Easily the worst part of a family outdoor adventure is getting the kids and all the gear out of the house and on the road early enough to see daylight when you get there.
It gets easier as the children get older, but not much. Sorry to say, I’ve arrived at a destination only to turn back because we had everything we needed but one of the kids forgot to put on shoes. Argh!
Our level of preparation varies according to the type of trip, and the age of the children. When the kids were younger, I didn’t have to pack much because I always kept the car stocked with snacks, drinks, paper towels, diaper wipes, a first aid kit, books, coloring supplies, clothes and footwear suitable for changing weather, and blankets. Now, I’ve reduced the official car inventory to just the first aid kit.
This means that for an outdoor day trip, we all have to pitch in to pack everything we need. I’ve found that the easiest, most efficient way to help the kids get packed is to provide them with a packing list.
One major time saver is to type up a generic packing list that you can customize like this ski trip packing list. When we have to pack for a long road trip, or activities that require specific gear, I just print out a list for each child and let them do their own packing. Of course, with the younger child, I still double check that all the items make it into the bag.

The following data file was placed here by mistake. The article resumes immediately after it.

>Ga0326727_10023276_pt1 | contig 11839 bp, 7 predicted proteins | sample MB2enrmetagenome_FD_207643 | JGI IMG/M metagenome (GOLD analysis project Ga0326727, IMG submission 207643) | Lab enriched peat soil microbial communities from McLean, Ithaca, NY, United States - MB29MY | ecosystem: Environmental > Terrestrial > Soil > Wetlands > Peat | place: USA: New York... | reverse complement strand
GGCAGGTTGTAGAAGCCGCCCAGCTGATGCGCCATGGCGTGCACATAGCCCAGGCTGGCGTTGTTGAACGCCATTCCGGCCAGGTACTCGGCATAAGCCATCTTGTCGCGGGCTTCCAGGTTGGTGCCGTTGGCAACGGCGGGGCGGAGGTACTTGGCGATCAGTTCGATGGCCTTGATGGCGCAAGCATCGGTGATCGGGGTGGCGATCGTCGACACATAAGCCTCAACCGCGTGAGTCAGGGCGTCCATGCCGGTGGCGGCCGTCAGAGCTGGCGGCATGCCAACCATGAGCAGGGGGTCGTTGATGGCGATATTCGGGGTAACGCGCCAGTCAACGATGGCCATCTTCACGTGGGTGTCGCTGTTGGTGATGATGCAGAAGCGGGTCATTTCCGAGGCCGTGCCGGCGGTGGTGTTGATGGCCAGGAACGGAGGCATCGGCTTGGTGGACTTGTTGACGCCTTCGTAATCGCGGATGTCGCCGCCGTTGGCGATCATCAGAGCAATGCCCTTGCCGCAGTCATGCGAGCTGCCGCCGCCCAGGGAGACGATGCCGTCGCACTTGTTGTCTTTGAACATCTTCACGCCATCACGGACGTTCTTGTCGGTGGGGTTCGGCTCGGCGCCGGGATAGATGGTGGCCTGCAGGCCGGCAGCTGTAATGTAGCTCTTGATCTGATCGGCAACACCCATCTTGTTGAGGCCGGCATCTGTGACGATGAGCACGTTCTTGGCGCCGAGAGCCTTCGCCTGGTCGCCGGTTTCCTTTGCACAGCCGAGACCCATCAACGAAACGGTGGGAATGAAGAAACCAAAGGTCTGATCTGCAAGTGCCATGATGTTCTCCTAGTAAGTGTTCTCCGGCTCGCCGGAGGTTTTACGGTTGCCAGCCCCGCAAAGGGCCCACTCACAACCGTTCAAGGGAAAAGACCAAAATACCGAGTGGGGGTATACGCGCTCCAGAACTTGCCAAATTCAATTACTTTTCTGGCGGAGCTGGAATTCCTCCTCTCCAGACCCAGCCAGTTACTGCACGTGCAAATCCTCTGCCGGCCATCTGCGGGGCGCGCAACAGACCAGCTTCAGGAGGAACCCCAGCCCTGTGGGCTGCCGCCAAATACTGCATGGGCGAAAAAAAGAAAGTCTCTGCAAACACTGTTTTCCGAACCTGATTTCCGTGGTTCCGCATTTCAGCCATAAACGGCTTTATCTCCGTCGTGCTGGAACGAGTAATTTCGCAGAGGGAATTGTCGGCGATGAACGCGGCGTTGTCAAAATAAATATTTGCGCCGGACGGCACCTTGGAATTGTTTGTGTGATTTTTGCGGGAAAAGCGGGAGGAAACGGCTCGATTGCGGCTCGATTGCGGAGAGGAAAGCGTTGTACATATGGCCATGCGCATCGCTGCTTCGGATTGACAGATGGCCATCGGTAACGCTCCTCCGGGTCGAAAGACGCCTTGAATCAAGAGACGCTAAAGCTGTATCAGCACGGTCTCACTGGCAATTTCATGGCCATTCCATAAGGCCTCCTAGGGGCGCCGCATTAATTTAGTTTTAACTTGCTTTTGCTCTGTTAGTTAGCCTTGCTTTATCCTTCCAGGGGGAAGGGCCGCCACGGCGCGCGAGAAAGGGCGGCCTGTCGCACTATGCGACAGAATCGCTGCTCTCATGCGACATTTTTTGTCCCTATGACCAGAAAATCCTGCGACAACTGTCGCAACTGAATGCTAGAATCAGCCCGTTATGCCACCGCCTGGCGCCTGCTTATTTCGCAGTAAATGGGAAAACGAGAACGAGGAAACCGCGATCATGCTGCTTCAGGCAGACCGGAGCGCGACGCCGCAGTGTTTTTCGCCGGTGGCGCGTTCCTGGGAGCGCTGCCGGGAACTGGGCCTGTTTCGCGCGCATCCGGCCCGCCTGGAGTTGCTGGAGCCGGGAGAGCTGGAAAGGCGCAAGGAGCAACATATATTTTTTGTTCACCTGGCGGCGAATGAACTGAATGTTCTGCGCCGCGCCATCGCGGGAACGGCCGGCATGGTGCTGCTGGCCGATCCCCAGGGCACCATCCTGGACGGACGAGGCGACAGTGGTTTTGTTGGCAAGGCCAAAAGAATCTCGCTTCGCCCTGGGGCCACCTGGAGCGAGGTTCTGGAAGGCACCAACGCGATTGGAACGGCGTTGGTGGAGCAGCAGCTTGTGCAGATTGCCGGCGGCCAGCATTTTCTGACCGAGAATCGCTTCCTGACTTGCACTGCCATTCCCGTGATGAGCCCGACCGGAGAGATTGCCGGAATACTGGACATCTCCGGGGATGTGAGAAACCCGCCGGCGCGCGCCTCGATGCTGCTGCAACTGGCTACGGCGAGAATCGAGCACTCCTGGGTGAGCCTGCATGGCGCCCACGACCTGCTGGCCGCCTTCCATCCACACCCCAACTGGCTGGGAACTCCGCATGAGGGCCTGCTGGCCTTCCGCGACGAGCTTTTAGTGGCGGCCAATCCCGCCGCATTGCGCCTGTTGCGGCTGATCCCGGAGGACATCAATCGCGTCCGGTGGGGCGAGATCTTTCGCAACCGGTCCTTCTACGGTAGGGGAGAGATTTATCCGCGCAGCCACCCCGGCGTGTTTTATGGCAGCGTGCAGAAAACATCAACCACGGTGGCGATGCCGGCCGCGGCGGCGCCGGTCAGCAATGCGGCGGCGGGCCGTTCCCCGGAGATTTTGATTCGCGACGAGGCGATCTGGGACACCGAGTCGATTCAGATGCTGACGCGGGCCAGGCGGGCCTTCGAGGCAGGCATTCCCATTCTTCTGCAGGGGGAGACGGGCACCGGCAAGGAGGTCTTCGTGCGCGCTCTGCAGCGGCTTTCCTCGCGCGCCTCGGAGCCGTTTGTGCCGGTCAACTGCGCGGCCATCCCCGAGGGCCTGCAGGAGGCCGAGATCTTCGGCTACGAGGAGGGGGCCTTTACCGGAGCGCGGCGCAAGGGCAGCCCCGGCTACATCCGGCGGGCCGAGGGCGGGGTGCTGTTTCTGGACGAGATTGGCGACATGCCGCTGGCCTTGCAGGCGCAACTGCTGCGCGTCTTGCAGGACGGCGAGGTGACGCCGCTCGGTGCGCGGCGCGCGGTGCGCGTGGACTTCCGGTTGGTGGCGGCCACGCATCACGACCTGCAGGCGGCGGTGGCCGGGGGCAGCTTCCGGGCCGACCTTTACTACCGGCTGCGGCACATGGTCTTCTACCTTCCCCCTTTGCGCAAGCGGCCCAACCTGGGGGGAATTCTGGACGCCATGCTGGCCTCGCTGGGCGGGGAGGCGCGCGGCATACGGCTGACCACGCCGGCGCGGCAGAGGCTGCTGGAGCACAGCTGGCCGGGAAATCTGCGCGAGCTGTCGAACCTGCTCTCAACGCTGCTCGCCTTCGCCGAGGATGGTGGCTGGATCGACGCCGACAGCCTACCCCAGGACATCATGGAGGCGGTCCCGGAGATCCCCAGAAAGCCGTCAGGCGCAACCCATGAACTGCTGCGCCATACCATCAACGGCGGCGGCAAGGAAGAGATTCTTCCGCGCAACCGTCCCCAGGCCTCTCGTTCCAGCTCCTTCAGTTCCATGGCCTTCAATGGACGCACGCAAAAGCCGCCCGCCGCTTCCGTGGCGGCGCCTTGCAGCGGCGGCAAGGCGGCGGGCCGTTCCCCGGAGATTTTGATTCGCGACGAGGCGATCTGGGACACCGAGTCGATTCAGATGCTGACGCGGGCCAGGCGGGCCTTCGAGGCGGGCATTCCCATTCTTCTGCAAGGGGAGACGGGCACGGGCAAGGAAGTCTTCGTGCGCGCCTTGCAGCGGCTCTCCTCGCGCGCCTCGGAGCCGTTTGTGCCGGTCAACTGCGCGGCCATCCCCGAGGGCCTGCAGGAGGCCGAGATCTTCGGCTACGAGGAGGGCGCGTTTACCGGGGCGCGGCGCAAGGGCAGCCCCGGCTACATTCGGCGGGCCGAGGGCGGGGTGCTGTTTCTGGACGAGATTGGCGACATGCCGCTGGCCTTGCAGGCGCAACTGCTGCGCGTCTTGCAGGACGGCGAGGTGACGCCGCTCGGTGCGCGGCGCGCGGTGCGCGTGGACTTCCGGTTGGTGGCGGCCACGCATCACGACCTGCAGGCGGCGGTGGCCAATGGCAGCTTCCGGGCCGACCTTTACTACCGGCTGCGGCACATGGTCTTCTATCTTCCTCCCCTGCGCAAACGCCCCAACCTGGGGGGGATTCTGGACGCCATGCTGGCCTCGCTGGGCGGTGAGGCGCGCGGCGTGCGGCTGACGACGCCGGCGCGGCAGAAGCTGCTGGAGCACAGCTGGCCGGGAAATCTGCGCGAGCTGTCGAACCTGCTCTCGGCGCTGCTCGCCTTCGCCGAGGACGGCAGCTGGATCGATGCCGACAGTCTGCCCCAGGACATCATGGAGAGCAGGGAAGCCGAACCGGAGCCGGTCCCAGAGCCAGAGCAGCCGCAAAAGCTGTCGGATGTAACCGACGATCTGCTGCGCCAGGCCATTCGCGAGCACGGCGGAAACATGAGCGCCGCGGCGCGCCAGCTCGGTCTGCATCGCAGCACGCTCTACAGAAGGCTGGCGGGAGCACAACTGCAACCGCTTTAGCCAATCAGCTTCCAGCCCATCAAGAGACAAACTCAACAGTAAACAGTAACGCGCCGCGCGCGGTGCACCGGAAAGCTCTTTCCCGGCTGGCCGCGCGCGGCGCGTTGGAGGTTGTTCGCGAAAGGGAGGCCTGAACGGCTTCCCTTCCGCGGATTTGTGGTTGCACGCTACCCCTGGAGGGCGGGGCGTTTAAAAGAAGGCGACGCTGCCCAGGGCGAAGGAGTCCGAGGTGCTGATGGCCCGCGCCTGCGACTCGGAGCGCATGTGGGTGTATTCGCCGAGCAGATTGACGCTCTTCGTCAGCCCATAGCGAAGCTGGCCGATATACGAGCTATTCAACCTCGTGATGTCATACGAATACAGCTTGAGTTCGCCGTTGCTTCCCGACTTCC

Myrna, of Tangerine Times, also recommends keeping gear bags packed and ready to go. Our family has multiple gear bags, tailored for the sport du jour such as fencing, but we each have one basic bag per season.
During the winter, we each have a ski bag that carries our accessories for most cold weather sports, including snowshoeing, cross country skiing, and outdoor ice skating. The actual sports equipment is stored separately as it doesn’t fit into these bags. However, these are also hung with the gear bags on the garage walls, ready to go. Also, the coats, pants, and snow boots get worn daily so they are kept in the mud room.
The rest of the year, we replace the ski bags with hiking backpacks and mesh totes that hold swim gear.
Unofficially, a lot of our gear resides in a jumble in the back of my car, but at least the kids are no longer forgetting their shoes.
Sandra Foyt | Sandra Foyt is a storyteller, photographer, and road trip junkie. A veteran of six cross-country road trips, she drove Route 66, the Lincoln Highway, the fossil freeway, the extraterrestrial highway, and even “the loneliest road in America.” Find her on GetawayMavens.com, an award-winning destination guide to extraordinary travel in and from Northeast USA, on her portfolio site at SandraFoyt.com, and in freelance gigs on Family Travel 411, Minitime, Huffington Post, and Matador Network. Email: firstname.lastname@example.org, Twitter @SandraFoyt.